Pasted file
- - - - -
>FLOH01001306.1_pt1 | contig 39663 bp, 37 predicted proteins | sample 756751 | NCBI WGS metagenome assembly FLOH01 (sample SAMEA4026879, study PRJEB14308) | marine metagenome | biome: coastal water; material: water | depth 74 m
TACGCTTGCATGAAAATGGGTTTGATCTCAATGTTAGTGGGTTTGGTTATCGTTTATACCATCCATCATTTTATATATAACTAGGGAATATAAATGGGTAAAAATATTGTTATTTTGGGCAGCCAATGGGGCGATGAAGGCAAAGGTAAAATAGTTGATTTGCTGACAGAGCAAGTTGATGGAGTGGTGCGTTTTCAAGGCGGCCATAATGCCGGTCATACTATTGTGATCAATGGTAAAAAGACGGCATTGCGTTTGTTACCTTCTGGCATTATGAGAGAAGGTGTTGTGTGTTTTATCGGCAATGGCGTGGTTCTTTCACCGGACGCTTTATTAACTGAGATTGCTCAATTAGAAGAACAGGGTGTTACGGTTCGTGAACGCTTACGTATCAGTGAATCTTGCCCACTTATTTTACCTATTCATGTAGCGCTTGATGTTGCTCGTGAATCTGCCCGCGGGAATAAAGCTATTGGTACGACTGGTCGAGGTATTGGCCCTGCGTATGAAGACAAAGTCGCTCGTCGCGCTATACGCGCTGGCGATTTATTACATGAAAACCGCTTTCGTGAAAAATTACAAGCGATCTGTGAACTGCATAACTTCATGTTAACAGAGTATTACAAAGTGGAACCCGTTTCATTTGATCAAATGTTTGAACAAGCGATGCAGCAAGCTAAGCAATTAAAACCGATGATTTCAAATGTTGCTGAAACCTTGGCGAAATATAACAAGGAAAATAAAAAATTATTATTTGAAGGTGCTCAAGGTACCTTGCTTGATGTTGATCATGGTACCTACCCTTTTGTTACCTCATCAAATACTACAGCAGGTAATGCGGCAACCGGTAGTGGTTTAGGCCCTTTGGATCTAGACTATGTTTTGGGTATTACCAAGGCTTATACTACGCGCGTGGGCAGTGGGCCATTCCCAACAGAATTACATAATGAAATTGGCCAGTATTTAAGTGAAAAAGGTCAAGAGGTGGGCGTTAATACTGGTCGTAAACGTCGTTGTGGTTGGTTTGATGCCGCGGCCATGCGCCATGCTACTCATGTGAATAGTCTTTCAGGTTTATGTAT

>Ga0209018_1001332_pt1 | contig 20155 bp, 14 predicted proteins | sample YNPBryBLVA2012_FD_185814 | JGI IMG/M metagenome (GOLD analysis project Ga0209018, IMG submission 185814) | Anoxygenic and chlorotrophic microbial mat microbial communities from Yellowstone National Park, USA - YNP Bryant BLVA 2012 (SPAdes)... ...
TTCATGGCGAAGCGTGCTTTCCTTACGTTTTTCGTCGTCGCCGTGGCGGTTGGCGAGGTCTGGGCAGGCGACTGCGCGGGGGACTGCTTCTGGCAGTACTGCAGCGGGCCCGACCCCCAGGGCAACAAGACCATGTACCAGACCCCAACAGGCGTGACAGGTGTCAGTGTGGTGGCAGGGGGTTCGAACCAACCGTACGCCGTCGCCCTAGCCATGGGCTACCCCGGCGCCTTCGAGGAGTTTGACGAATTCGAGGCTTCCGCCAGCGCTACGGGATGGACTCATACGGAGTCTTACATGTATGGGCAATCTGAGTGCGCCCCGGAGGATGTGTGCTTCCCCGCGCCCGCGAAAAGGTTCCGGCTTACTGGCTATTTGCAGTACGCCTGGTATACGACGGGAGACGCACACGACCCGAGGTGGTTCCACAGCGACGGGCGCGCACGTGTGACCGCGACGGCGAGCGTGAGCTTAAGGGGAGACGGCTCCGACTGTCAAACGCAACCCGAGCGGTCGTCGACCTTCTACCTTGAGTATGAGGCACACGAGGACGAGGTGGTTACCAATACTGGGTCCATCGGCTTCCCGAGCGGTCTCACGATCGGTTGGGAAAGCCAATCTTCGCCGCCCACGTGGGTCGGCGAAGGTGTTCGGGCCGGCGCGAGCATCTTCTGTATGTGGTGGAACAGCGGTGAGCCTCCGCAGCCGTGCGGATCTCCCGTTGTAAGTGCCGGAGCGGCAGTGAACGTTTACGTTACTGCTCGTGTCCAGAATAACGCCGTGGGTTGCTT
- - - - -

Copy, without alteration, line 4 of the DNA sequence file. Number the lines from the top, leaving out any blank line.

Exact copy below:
TTCATGGCGAAGCGTGCTTTCCTTACGTTTTTCGTCGTCGCCGTGGCGGTTGGCGAGGTCTGGGCAGGCGACTGCGCGGGGGACTGCTTCTGGCAGTACTGCAGCGGGCCCGACCCCCAGGGCAACAAGACCATGTACCAGACCCCAACAGGCGTGACAGGTGTCAGTGTGGTGGCAGGGGGTTCGAACCAACCGTACGCCGTCGCCCTAGCCATGGGCTACCCCGGCGCCTTCGAGGAGTTTGACGAATTCGAGGCTTCCGCCAGCGCTACGGGATGGACTCATACGGAGTCTTACATGTATGGGCAATCTGAGTGCGCCCCGGAGGATGTGTGCTTCCCCGCGCCCGCGAAAAGGTTCCGGCTTACTGGCTATTTGCAGTACGCCTGGTATACGACGGGAGACGCACACGACCCGAGGTGGTTCCACAGCGACGGGCGCGCACGTGTGACCGCGACGGCGAGCGTGAGCTTAAGGGGAGACGGCTCCGACTGTCAAACGCAACCCGAGCGGTCGTCGACCTTCTACCTTGAGTATGAGGCACACGAGGACGAGGTGGTTACCAATACTGGGTCCATCGGCTTCCCGAGCGGTCTCACGATCGGTTGGGAAAGCCAATCTTCGCCGCCCACGTGGGTCGGCGAAGGTGTTCGGGCCGGCGCGAGCATCTTCTGTATGTGGTGGAACAGCGGTGAGCCTCCGCAGCCGTGCGGATCTCCCGTTGTAAGTGCCGGAGCGGCAGTGAACGTTTACGTTACTGCTCGTGTCCAGAATAACGCCGTGGGTTGCTT